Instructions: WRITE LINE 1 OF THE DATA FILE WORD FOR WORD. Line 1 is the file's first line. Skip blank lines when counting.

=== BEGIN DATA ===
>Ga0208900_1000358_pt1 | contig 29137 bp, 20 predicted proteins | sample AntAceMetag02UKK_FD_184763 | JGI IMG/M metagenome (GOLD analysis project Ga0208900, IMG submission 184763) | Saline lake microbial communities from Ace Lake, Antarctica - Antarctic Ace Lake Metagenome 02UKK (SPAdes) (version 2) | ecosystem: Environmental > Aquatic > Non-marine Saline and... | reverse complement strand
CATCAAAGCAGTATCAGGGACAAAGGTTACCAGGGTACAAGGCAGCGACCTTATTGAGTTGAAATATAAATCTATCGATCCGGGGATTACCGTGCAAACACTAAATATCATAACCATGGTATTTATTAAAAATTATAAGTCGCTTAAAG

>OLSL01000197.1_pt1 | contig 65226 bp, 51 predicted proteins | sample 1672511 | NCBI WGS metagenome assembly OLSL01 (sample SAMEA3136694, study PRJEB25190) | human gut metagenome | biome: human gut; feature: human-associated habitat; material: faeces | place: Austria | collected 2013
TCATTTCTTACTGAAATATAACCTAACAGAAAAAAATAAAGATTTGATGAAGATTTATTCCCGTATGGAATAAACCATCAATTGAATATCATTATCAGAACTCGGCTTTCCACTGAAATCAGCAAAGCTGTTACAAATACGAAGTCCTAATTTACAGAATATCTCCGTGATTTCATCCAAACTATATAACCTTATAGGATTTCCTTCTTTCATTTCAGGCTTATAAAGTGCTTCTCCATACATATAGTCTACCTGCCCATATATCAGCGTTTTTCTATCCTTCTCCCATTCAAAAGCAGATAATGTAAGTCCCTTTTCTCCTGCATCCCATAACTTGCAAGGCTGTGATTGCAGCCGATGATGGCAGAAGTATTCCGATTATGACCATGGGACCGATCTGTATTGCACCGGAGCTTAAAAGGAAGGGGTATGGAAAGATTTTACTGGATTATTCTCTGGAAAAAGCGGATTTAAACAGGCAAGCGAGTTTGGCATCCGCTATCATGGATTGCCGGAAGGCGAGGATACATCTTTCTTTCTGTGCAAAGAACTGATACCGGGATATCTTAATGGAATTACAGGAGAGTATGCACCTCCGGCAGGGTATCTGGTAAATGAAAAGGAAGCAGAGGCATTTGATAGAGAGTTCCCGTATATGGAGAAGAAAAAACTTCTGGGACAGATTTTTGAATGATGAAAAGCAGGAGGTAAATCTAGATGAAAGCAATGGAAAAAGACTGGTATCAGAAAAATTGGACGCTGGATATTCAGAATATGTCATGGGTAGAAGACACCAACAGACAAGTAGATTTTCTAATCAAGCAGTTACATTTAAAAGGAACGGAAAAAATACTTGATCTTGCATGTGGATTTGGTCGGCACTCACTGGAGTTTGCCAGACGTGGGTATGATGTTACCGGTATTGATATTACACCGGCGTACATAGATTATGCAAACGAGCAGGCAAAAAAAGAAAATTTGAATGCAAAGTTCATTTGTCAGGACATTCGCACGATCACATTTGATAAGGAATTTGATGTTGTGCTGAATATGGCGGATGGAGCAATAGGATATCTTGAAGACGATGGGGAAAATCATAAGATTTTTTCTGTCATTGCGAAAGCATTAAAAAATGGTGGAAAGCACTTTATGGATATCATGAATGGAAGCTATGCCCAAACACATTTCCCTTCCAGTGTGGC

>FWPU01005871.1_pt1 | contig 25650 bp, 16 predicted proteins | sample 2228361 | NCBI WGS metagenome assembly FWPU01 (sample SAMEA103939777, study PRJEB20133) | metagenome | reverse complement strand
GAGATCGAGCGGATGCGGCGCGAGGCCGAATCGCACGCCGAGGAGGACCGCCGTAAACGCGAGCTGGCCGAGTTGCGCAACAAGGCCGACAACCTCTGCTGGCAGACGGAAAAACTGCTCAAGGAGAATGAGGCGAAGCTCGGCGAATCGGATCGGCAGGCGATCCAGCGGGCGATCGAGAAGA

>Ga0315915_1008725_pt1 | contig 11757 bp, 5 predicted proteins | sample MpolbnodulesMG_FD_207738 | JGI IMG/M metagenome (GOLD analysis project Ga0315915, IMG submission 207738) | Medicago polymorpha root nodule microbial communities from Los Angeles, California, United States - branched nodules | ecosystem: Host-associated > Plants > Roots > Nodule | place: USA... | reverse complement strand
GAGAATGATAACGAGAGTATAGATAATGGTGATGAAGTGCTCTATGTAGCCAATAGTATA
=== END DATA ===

>Ga0208900_1000358_pt1 | contig 29137 bp, 20 predicted proteins | sample AntAceMetag02UKK_FD_184763 | JGI IMG/M metagenome (GOLD analysis project Ga0208900, IMG submission 184763) | Saline lake microbial communities from Ace Lake, Antarctica - Antarctic Ace Lake Metagenome 02UKK (SPAdes) (version 2) | ecosystem: Environmental > Aquatic > Non-marine Saline and... | reverse complement strand